The NYPD is alerted of noise complaints either through a specific precinct’s front desk, the 911 emergency system, or 311, beginning a paper trail that includes a location of the assumed violator. After issuing an open ticket, 311 quickly routes the calls to the New York City Department of Environmental Protection (DEP), since the nature of the call focuses on the state of a given landscape, or to the local NYPD precinct, depending on key words said by a caller. Operators of the service handle some 58,000 311 complaints a day, that are redirected to the appropriate agency in a matter of minutes.
It’s at the local precinct where noise complaints are placed on a “sheet,” a listing of “jobs” NYPD patrol officers are given by the front desk during patrol. But officers operate in triage, prioritizing calls according to its emergent nature. Noise complaints, notwithstanding its annoyances and an urgent need to cease quickly, does not fall on a level of priority, further frustrating callers who, good or bad, direct their anger towards 311.
“If I live in a tough neighborhood, people say, ‘I could give a crap about the noise. I want to be able to walk my kid to school without being accosted, robbed, or dodging bullets,” Augie Aloia, professor of Criminal Justice at Monroe College and a retired NYPD sergeant told the Norwood News.
At the 52nd Precinct, covering the neighborhoods of Bedford Park and Norwood, 311 complaints are catalogued and assessed every Monday, a lumbering process that involves follow up visits. Immediate enforcement, police find, is not always easy. In some cases, there’s a kind of discouragement to combat noise complaints in some neighborhoods, working against a need for a better quality of life.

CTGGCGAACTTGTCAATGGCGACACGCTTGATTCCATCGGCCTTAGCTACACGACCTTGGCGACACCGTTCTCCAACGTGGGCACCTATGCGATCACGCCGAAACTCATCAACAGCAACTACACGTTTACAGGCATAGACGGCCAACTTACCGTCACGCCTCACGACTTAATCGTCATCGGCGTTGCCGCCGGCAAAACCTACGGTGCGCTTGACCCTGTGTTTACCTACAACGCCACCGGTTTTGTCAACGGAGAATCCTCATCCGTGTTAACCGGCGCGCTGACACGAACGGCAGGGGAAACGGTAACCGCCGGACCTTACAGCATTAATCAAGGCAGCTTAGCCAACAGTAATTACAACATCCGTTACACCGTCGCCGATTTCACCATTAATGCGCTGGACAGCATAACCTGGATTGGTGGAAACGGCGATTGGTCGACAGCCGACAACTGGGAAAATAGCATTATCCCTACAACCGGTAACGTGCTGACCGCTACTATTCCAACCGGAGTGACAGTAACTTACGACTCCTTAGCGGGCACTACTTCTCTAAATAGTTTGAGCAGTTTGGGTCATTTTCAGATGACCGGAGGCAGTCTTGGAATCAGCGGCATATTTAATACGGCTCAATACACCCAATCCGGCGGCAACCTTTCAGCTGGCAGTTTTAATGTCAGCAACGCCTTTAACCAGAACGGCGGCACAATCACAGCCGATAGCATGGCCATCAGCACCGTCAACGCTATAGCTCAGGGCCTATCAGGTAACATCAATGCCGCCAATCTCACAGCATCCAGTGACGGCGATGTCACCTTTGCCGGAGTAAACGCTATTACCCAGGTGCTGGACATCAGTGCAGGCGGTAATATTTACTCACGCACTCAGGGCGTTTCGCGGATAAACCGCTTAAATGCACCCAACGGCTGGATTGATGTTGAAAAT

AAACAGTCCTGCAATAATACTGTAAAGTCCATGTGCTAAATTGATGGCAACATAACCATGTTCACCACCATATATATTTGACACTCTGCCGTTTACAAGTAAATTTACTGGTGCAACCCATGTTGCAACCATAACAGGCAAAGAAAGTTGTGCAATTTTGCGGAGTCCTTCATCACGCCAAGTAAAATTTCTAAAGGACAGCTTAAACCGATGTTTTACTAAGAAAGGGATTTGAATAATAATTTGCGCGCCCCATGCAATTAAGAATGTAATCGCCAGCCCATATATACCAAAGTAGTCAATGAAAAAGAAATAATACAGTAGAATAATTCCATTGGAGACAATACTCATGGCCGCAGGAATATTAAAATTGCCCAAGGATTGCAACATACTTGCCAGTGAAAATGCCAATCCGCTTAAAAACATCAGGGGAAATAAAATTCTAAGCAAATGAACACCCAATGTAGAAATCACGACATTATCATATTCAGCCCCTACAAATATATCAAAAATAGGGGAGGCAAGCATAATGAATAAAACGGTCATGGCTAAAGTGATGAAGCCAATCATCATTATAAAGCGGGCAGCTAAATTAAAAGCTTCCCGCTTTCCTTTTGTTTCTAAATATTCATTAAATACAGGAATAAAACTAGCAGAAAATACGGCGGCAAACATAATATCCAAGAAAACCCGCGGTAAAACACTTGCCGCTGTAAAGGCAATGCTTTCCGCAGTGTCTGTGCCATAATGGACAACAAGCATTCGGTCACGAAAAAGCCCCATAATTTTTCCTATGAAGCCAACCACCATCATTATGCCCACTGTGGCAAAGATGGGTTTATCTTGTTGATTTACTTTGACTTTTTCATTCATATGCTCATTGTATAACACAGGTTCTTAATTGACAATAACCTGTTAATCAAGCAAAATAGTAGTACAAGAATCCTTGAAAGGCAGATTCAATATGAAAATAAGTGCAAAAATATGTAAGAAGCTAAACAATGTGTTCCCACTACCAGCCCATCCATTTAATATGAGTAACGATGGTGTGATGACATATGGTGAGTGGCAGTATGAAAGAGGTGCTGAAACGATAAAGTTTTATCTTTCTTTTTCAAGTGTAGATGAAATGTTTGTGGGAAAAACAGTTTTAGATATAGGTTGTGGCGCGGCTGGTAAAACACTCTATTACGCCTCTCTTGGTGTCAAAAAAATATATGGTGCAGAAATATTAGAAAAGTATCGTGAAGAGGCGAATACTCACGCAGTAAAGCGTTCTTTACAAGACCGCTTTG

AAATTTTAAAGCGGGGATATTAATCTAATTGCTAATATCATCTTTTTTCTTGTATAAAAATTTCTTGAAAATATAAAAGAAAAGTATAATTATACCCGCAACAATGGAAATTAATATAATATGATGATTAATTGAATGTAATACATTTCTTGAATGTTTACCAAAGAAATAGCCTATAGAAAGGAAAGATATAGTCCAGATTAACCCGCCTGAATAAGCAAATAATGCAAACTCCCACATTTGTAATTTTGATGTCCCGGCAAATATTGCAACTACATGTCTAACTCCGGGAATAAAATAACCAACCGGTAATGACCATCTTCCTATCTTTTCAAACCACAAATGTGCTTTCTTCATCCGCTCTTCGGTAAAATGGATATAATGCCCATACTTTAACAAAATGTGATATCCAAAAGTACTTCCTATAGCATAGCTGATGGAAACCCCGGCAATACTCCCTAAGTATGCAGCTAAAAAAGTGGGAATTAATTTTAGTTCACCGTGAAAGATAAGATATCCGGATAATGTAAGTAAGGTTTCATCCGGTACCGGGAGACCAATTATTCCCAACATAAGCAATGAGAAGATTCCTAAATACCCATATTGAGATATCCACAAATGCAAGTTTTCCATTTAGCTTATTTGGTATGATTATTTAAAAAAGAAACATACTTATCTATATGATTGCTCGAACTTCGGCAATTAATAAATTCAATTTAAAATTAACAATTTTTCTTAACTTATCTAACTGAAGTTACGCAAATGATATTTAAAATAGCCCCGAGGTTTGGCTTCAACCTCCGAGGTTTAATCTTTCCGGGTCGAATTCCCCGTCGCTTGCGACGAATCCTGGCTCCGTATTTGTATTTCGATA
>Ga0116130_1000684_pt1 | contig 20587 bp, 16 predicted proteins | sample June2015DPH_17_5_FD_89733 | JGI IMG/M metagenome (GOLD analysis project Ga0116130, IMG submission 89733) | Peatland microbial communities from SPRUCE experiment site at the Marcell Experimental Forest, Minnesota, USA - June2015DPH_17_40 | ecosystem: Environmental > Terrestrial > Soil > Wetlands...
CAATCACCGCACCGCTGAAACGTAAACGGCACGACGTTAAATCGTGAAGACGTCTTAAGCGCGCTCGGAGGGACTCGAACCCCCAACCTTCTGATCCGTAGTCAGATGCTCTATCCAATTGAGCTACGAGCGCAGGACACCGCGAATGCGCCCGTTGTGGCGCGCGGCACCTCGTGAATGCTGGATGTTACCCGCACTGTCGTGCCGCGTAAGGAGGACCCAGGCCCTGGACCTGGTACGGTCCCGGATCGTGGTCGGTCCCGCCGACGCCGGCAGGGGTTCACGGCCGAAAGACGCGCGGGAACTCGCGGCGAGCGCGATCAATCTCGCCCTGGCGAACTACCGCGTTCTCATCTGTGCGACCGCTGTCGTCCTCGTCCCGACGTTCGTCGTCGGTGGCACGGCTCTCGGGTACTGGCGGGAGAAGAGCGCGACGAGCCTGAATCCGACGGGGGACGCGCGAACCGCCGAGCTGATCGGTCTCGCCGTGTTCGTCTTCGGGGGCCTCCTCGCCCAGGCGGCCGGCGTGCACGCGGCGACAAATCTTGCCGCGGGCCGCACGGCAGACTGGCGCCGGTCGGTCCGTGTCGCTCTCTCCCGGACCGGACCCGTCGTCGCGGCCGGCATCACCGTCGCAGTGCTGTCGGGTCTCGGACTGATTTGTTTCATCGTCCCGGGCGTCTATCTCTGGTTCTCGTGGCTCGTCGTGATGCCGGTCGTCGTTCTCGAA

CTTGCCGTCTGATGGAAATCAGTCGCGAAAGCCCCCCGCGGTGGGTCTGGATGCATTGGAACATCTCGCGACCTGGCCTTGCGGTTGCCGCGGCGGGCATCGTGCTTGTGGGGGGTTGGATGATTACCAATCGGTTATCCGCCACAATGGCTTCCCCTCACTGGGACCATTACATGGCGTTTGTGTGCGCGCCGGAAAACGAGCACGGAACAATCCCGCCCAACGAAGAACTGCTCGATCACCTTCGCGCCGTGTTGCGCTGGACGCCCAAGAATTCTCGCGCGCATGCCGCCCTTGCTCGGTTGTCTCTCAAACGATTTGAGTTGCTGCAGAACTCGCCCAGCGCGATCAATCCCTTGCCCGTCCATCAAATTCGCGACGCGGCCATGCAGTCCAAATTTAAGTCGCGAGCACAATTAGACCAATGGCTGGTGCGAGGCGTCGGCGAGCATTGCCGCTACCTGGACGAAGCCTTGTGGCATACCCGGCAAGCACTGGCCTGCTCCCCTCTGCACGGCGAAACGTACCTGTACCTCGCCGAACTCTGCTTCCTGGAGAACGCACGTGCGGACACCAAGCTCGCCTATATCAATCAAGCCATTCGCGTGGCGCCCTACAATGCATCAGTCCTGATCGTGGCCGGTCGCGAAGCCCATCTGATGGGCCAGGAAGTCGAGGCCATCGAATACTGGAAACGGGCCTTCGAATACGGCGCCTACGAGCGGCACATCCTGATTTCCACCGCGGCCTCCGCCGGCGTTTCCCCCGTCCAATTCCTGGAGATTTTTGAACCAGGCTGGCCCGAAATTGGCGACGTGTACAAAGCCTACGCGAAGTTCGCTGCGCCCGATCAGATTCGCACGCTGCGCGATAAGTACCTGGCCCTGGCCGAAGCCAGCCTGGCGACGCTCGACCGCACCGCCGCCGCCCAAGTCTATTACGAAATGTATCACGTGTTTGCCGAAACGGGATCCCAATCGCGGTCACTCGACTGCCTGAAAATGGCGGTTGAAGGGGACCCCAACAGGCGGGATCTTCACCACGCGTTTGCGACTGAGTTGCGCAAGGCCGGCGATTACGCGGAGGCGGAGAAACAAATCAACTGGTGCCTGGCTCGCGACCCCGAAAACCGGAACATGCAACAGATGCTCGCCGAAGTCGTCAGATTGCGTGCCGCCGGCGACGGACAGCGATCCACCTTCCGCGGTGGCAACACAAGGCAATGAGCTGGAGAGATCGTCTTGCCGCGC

Should police respond to complaints of a resident making a loud noise, for instance, officers can be impeded from doing their job should the occupant disregard answering the door. At the mercy of the law, officers must stand down if a door is not open. Not even taping a summons to the violator’s apartment door can work, a regular practice by the New York City Department of Sanitation, which issues citations to homeowners who leave trash on their front yards as a matter of accountability.
Councilman Andrew Cohen, representing the 11th Council District that includes Norwood and Bedford Park, said he would consider looking into that.
“I don’t see why we couldn’t leave a ticket,” Cohen said. He did encourage constituents to continue calling 311 to address noise issues.
But violations are not a guarantee. Enforcement stands as a discretionary judgment call by responding officers, who can issue a summons for unreasonable under Section 24-233 of the New York City noise code.
In some cases, officers, which also involve those with the DEP, can utilize a noise meter to objectively measure sound. These handheld meters are usually reserved for commercial establishments where sound has exceeded legally acceptable limits. Standards are applied to different types of sound. Nightclub music, for example, cannot exceed 42 decibels or risk getting a summons. The findings, measured on an A and B scale and in decibels, are presented as evidence to the Environmental Control Board, the judicial panel that presides over noise cases. The maximum fine for a noise infraction stands at $24,000.
Operating a noise meter requires training. And as it stands, that training by the NYPD is given to a few. At a New York City Council Committee for Environmental Protection in late June, NYPD Lt. Robert Corbett said that the Police Department, an agency of 34,000 police officers strong, only 1,428 officers have been trained to appropriately use the device to get a reading. Complicating the job further, there’s only one meter per precinct, according to Corbett, and no budgetary funds set aside for more meters.